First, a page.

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PNS Daily Newscast - October 18, 2017 


Featured on our nationwide rundown; President Trump’s reported comments to a grieving military widow raising some eyebrows; we’ve got a breakdown on the impact of “Trumpcare” in states like Colorado; and a look back 50 years at Dow Chemical protests that turned violent in Wisconsin.

Daily Newscasts

Public News Service - OR: Early Childhood Education

Parents and advocates for English-language learners gathered for a recent summit on Oregon's ELL programs. (Asian Pacific American Network of Oregon)

PORTLAND, Ore. -- With the start of a new school year, there's renewed interest in a bill passed unanimously by the Oregon Legislature in 2015, aimed at improving programs for Oregon's 57,000 students learning English. Many school districts have struggled to provide proper instruction for English-

Children pick up new languages more quickly than adults because of the flexibility of the adolescent brain. (U.S. Dept. of Education)

PORTLAND, Ore. - A new study of bilingual and monolingual toddlers could be reason for Oregon parents to share this story in two languages. Research in the Journal of Experimental Child Psychology shows children learning two languages perform better at certain problem-solving tasks than their mon

PHOTO: The 2015 Progress Report issued by Children First for Oregon shows very little progress for the state's children, with too many still in poverty and lacking access to early education. Photo credit: amyelizabethquinn/pixabay.com

PORTLAND, Ore. - The Progress Report for Oregon Children released today notes a lack of progress on issues connected to a child's success in life. Children First for Oregon issued the report, which found that a child in Oregon has a one-in-five chance of being poor, even if at least one parent work

PHOTO: Getting more 3- and 4-year-olds into preschool in Oregon, and more kids into full-day kindergarten, are among the education priorities in Gov. John Kitzhaber's budget proposal for the next biennium. Photo credit: kali9/iStockphoto.com.

SALEM, Ore. - The state budget proposal from Gov. John Kitzhaber this week sets the tone for what looks to be months of tough decisions ahead in Salem. In pre-session meetings the last couple of days, legislators heard some of the reasoning behind the budget line items, as well as public reactions.

PHOTO: Kids from lower-income families are more likely to escape the cycle of poverty when programs are also coordinated to serve their parents, according to a new report from the Annie E. Casey Foundation. Photo courtesy of Bridge Meadows.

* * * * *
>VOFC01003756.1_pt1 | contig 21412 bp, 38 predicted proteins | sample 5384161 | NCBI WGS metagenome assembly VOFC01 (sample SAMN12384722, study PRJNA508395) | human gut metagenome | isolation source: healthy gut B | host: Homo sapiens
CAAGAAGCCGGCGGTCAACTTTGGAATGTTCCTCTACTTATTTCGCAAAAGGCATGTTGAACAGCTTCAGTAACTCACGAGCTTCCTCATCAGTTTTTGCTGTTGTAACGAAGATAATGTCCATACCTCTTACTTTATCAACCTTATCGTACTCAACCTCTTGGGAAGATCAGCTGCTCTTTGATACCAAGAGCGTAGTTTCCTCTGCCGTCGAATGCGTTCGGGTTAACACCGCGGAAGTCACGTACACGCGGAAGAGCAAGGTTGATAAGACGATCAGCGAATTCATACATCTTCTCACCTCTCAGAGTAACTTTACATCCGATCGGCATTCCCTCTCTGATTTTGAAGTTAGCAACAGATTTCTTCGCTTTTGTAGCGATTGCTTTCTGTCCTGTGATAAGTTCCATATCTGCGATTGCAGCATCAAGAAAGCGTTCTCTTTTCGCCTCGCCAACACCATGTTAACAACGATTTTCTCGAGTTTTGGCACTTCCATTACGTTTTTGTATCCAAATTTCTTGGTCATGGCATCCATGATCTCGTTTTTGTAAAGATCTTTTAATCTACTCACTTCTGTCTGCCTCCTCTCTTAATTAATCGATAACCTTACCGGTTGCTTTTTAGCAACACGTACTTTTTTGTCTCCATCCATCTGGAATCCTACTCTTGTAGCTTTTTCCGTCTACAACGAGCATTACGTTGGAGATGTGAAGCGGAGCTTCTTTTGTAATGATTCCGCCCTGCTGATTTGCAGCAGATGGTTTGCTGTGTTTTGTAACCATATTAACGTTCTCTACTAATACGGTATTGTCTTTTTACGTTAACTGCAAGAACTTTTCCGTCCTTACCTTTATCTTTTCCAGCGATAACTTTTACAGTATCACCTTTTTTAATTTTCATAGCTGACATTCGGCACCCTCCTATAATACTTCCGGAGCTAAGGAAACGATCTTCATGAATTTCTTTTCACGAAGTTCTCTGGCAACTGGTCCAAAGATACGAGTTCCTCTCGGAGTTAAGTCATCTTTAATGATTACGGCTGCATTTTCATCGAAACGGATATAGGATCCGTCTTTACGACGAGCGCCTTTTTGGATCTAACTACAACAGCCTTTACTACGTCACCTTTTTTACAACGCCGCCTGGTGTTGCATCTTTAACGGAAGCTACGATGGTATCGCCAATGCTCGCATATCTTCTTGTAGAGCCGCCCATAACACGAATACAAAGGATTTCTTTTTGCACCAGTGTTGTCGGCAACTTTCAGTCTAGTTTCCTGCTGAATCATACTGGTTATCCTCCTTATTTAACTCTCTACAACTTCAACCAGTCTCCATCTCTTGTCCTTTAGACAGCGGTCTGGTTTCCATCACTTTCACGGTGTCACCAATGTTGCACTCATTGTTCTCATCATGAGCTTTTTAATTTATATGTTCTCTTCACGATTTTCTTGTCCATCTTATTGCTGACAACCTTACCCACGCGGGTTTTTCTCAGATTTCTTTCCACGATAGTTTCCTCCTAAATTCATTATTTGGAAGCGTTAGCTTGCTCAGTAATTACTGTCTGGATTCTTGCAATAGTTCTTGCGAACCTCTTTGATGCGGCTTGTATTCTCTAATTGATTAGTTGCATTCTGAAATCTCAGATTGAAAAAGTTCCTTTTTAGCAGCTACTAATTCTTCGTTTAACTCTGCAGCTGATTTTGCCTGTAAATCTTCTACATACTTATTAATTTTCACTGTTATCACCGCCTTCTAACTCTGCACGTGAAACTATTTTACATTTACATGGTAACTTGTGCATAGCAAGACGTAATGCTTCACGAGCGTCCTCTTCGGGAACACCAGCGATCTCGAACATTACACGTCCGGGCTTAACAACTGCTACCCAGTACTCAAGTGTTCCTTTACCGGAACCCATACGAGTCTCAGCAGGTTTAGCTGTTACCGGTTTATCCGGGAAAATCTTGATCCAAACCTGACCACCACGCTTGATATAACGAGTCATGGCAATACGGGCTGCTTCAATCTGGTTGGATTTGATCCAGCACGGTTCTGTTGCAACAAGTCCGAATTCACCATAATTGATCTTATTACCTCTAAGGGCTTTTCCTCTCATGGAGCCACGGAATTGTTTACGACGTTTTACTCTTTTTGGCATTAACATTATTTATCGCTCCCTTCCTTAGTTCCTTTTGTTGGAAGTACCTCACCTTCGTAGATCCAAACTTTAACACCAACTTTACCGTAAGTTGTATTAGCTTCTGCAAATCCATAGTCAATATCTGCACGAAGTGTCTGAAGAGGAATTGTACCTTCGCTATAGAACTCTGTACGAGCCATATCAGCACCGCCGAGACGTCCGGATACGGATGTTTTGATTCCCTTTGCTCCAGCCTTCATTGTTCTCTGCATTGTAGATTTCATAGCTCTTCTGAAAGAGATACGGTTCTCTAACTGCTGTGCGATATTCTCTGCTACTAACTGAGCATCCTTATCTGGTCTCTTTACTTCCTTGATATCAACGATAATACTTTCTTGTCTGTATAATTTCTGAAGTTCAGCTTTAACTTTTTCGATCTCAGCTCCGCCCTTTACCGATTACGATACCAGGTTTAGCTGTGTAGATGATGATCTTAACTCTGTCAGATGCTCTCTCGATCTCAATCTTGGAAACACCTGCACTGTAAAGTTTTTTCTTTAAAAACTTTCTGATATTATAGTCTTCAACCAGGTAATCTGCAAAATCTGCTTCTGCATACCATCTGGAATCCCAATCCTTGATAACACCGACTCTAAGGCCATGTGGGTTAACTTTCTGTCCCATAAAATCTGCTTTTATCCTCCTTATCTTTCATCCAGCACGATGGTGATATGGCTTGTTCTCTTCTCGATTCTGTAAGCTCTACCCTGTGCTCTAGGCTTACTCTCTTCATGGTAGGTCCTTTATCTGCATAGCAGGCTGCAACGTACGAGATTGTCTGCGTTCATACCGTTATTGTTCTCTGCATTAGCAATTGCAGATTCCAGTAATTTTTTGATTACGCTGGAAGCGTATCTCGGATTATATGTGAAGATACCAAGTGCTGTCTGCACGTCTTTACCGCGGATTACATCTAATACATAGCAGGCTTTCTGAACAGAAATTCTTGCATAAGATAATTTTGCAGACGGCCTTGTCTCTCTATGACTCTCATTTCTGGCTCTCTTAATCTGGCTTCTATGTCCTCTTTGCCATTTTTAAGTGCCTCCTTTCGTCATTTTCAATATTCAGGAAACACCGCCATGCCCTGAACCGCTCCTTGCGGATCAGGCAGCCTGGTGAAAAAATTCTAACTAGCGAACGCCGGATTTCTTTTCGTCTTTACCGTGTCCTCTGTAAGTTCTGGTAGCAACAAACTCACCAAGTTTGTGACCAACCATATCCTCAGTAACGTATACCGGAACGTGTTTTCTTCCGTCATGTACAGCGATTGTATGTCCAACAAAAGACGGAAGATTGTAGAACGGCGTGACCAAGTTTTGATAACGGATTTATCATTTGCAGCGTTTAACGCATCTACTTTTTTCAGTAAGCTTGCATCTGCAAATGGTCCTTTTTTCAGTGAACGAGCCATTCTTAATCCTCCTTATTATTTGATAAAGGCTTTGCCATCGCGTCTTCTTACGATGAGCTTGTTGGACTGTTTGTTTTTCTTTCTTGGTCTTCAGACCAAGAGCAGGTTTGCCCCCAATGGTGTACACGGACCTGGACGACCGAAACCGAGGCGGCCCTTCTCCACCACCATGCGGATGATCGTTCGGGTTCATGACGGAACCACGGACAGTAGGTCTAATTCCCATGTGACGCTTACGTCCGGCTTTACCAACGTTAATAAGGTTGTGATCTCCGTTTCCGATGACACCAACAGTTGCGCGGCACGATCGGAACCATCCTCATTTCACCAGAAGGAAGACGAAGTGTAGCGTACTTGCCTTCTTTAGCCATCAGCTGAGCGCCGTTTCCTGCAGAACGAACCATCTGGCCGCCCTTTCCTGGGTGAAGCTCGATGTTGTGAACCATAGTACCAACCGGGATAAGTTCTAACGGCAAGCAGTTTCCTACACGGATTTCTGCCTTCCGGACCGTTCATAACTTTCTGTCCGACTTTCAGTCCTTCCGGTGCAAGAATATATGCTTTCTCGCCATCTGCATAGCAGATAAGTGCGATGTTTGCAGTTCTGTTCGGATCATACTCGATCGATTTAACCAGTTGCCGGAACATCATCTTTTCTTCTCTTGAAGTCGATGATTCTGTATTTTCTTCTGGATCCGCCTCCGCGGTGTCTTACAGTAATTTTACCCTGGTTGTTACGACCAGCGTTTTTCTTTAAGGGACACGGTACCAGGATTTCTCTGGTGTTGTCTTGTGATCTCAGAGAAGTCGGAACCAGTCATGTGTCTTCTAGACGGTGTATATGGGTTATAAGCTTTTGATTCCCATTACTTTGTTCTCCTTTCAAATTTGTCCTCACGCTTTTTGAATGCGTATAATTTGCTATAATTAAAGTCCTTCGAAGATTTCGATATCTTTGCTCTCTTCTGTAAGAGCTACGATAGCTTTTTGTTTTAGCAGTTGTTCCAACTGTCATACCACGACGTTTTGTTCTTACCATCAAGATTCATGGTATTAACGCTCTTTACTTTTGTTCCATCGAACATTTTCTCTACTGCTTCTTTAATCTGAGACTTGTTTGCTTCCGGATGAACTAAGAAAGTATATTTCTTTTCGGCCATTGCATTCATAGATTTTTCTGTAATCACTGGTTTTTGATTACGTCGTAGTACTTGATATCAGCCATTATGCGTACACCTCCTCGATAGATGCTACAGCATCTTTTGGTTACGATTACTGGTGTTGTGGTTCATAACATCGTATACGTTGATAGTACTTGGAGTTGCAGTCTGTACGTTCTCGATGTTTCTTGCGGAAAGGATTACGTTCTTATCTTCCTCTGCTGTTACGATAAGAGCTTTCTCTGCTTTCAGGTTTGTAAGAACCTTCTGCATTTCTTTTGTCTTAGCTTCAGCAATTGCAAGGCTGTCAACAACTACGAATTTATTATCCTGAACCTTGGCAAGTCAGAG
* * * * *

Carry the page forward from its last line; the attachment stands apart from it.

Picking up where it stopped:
PORTLAND, Ore. - To help low-income children, help their parents at the same time to get onto more stable financial footing. That's the message in a new report from the Annie E. Casey Foundation. The report says programs and policies with the best intentions often focus on either kids or parents as

PHOTO: Not every child in Oregon has much to smile about, according to new data from Children First for Oregon. The group says although the state has become more ethnically diverse, children of color don't have the nearly same opportunities for success as their white peers. Photo credit: Grady Reese/iStockphoto.

PORTLAND, Ore. - Oregon's quality of life is different depending on the color of a child's skin. That's the conclusion of the 2014 County Data Book, which includes research about the opportunities for children growing up in the state. In every county, Children First for Oregon says children of colo

PHOTO: Peggy Armstrong, a longtime mentor in AARP's Experience Corps, works with a student at Hall Elementary in Gresham, one of 10 Portland area schools in the program. Photo courtesy Metropolitan Family Service.

PORTLAND, Ore. – Oregonians from two generations are learning by pairing older volunteers with children who need extra help with reading, writing and math. The AARP Experience Corps places tutors in high-need classrooms around the country, including seven districts in the Portland metro area

PHOTO: The Child Care Aware survey found the average cost for center-based infant care in Oregon is $13,452 a year; and for a four-year-old, $10,200 a year. Photo credit: iStockphoto.com.

PORTLAND, Ore. - A new national survey confirms what many parents in Oregon already know: The average cost at child-care centers is the least affordable in the nation, relative to family income. According to the group Child Care Aware, the average price of infant care in Oregon tops $13,000 a year.

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